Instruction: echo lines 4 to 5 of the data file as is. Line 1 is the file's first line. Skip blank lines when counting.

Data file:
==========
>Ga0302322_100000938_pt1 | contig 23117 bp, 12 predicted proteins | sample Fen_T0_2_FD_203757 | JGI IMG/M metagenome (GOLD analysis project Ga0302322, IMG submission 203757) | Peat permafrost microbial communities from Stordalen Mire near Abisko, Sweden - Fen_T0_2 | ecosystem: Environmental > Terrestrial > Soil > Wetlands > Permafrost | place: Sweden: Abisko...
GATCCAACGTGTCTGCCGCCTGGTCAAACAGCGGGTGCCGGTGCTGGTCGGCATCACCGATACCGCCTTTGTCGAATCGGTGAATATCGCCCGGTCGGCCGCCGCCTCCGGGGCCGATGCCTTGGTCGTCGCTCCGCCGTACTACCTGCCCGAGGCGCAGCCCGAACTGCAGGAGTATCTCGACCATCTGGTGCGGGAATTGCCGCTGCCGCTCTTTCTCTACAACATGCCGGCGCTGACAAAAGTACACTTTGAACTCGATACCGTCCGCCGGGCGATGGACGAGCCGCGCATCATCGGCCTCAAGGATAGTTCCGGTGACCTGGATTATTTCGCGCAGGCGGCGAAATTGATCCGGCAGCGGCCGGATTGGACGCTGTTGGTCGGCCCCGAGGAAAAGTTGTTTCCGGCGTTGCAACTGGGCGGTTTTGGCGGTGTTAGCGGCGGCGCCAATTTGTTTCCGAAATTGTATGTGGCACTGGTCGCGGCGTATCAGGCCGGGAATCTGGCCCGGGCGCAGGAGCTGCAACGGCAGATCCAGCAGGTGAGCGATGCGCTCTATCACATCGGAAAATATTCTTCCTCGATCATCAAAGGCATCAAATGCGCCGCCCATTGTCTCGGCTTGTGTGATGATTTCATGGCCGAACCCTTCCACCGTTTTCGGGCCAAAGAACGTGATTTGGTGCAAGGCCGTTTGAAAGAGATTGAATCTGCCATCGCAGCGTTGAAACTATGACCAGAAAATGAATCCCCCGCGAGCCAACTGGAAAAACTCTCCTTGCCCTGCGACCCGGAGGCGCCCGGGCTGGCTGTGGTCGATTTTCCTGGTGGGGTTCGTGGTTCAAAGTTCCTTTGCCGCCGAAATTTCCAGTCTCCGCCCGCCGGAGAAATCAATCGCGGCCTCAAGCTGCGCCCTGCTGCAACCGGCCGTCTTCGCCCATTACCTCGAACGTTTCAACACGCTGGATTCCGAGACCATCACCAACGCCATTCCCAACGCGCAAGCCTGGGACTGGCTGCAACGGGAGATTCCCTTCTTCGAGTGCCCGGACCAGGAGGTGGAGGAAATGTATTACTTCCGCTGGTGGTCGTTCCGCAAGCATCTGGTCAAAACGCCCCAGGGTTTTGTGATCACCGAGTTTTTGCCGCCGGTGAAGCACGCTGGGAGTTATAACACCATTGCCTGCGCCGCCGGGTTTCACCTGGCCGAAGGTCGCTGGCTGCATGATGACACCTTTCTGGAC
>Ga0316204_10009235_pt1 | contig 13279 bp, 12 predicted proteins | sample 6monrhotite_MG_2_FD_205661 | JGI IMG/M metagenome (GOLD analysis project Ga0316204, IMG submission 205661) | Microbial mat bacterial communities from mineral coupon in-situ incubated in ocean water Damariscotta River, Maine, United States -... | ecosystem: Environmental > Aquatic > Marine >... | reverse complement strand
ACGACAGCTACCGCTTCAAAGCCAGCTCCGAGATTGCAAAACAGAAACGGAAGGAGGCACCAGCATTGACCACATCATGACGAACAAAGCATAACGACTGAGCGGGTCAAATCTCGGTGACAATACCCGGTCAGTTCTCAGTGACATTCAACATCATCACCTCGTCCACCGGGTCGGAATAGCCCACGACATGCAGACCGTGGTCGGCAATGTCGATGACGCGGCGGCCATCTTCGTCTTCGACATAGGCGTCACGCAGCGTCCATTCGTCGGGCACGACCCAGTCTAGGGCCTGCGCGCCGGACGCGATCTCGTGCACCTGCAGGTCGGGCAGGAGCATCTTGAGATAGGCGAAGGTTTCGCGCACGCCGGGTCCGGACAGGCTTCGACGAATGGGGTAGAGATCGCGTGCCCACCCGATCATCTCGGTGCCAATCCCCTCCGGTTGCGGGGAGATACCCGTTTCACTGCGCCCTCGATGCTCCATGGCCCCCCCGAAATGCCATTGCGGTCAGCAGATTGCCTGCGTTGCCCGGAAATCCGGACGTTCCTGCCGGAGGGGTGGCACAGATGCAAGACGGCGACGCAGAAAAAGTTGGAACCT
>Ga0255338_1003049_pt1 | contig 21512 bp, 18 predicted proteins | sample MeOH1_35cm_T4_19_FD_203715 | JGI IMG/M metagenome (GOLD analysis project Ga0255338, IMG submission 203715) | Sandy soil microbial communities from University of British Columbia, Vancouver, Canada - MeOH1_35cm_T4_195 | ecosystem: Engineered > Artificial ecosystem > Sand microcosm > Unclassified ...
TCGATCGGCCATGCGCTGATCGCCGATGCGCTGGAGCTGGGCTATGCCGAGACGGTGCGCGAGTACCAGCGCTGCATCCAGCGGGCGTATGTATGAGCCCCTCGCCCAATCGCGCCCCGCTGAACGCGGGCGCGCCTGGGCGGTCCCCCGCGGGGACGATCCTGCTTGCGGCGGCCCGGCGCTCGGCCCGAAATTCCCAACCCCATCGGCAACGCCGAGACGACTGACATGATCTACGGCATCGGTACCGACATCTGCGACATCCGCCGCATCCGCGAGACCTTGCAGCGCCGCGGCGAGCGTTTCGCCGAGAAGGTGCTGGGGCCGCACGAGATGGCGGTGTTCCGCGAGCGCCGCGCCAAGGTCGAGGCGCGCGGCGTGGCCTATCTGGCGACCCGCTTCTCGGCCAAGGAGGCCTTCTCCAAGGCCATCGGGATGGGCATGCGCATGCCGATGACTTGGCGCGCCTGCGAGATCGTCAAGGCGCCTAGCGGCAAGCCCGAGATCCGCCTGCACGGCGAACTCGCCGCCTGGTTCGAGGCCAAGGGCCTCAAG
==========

ACGACAGCTACCGCTTCAAAGCCAGCTCCGAGATTGCAAAACAGAAACGGAAGGAGGCACCAGCATTGACCACATCATGACGAACAAAGCATAACGACTGAGCGGGTCAAATCTCGGTGACAATACCCGGTCAGTTCTCAGTGACATTCAACATCATCACCTCGTCCACCGGGTCGGAATAGCCCACGACATGCAGACCGTGGTCGGCAATGTCGATGACGCGGCGGCCATCTTCGTCTTCGACATAGGCGTCACGCAGCGTCCATTCGTCGGGCACGACCCAGTCTAGGGCCTGCGCGCCGGACGCGATCTCGTGCACCTGCAGGTCGGGCAGGAGCATCTTGAGATAGGCGAAGGTTTCGCGCACGCCGGGTCCGGACAGGCTTCGACGAATGGGGTAGAGATCGCGTGCCCACCCGATCATCTCGGTGCCAATCCCCTCCGGTTGCGGGGAGATACCCGTTTCACTGCGCCCTCGATGCTCCATGGCCCCCCCGAAATGCCATTGCGGTCAGCAGATTGCCTGCGTTGCCCGGAAATCCGGACGTTCCTGCCGGAGGGGTGGCACAGATGCAAGACGGCGACGCAGAAAAAGTTGGAACCT
>Ga0255338_1003049_pt1 | contig 21512 bp, 18 predicted proteins | sample MeOH1_35cm_T4_19_FD_203715 | JGI IMG/M metagenome (GOLD analysis project Ga0255338, IMG submission 203715) | Sandy soil microbial communities from University of British Columbia, Vancouver, Canada - MeOH1_35cm_T4_195 | ecosystem: Engineered > Artificial ecosystem > Sand microcosm > Unclassified ...